By 2013, when Rivers left the Celtics to accept the Clippers’ coaching job, his confidence in Lue had ballooned. Rivers named Lue his de facto defensive coordinator in L.A., contingent on Lue’s completion of an unorthodox summer vetting process. He required Lue, who’d enjoyed coaching the Celtics’ summer league teams, to spend the entire 2013 off-season sequestered in Los Angeles, dissecting hours of film summarized by detailed scouting reports on all 29 of the Clippers’ opponents.
“What I wanted him to understand was the workload,” Rivers says. “As hard as players think coaches work, when they get on the other side, they’re always surprised at the workload, the time and the fact that it never goes away and it’s never off your mind. He accepted it, he did it and he knew, from that point on, ‘This is what I want to do.’”
Lue passed Rivers’s test with flying colors. His work in the film room ultimately resulted in Rivers amending his defensive philosophy to be more congruent with the Clippers’ roster than that of the Celtics. “We had more athletic bigs with Blake [Griffin] and D.J. [DeAndre Jordan]. We could switch more things, our bigs could show and get back,” Rivers says. “Ty saw those things in film, brought ‘em up, we talked about ‘em and implemented a lot of them. He was great.”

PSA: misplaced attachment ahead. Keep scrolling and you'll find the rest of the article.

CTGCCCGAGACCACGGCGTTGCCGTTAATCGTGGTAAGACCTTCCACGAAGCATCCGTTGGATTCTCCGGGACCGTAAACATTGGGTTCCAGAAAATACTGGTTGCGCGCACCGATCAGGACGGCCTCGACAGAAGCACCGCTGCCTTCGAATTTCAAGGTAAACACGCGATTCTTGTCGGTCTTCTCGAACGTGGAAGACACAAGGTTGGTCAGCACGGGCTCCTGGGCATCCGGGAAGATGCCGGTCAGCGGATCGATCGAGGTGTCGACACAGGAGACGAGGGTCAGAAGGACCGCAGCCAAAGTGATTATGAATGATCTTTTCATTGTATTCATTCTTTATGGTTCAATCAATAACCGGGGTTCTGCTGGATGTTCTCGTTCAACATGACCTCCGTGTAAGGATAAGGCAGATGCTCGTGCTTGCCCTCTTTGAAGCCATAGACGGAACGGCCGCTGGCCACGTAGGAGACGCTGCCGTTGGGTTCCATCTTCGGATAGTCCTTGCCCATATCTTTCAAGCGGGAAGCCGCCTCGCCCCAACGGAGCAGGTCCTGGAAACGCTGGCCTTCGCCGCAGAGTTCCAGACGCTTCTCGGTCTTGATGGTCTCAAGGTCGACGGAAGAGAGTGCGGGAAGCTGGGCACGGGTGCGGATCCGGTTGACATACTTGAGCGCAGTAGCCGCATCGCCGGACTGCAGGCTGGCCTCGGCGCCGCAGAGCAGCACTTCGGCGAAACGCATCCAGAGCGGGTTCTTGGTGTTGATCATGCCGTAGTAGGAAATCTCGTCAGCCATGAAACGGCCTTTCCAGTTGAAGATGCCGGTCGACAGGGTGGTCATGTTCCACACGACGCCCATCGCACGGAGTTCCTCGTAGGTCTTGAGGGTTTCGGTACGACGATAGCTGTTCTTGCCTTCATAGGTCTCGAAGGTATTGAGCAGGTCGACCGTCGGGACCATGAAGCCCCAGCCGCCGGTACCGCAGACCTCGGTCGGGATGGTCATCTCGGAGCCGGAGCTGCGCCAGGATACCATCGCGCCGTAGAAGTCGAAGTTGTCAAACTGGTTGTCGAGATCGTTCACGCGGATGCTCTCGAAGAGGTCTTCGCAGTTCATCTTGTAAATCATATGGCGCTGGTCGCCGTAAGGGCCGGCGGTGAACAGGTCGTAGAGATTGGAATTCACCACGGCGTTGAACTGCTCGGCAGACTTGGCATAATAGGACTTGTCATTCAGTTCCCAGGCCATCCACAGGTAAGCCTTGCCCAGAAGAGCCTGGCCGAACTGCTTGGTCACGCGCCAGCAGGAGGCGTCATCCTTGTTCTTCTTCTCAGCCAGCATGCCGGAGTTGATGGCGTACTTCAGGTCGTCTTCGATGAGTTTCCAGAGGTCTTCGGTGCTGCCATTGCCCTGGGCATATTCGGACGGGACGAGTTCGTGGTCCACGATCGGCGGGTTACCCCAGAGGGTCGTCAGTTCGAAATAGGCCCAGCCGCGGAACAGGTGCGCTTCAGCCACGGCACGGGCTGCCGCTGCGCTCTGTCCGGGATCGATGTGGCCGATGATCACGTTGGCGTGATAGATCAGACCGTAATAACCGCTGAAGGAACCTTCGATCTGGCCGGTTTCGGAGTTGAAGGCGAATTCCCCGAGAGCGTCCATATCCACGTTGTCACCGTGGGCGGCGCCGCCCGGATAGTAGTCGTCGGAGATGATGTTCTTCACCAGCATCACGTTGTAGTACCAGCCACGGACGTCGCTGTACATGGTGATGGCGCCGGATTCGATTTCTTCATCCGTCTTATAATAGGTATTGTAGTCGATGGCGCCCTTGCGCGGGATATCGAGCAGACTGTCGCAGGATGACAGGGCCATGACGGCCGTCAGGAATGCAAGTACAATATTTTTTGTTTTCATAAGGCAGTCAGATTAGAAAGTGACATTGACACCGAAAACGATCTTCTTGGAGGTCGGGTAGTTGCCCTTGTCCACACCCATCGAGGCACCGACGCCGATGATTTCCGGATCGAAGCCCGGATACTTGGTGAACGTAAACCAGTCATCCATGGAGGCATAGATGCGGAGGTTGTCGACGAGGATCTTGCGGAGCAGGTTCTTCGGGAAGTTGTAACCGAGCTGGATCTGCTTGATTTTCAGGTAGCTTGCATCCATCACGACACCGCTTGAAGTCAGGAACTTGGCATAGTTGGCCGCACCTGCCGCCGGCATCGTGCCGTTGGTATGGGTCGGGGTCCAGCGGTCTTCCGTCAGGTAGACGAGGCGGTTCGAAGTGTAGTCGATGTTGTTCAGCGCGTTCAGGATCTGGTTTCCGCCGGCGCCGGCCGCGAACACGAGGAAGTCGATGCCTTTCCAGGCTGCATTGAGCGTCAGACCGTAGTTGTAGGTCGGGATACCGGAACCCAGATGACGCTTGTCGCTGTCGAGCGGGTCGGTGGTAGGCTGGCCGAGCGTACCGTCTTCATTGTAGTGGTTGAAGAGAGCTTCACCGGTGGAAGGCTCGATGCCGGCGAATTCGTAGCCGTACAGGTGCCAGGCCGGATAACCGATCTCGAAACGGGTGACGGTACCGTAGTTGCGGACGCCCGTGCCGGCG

When Lue left the Clippers to become the Cavaliers’ associate head coach under David Blatt, Rivers knew he was ready. LeBron James would immediately embrace Lue, having harbored a respect for his basketball IQ dating back to James’s many playoff battles against the Celtics. “LeBron was always looking over at our bench. He even told us one day, ‘I always see you guys over there scheming,’” Rivers says. “We kept beating him in Cleveland. And then when he went to Miami, you could see he was always observing what we were doing, especially our play calls, even our defensive play calls. I think when he saw Ty being involved in that, it was something that really piqued his interest.”
During James’s epic performance against the Celtics in the 2012 Eastern Conference finals, he sniffed out a particular double-action set Boston frequently used to free Ray Allen for an open three-pointer. James sprinted over from the weakside to intercept the pass intended for Allen’s historic shooting pocket. “Most of the guys bite,” Rivers says. “He came down and smiled over at our bench, at me and Ty basically, like, ‘I got you guys!’ There are only very few players that are that aware.”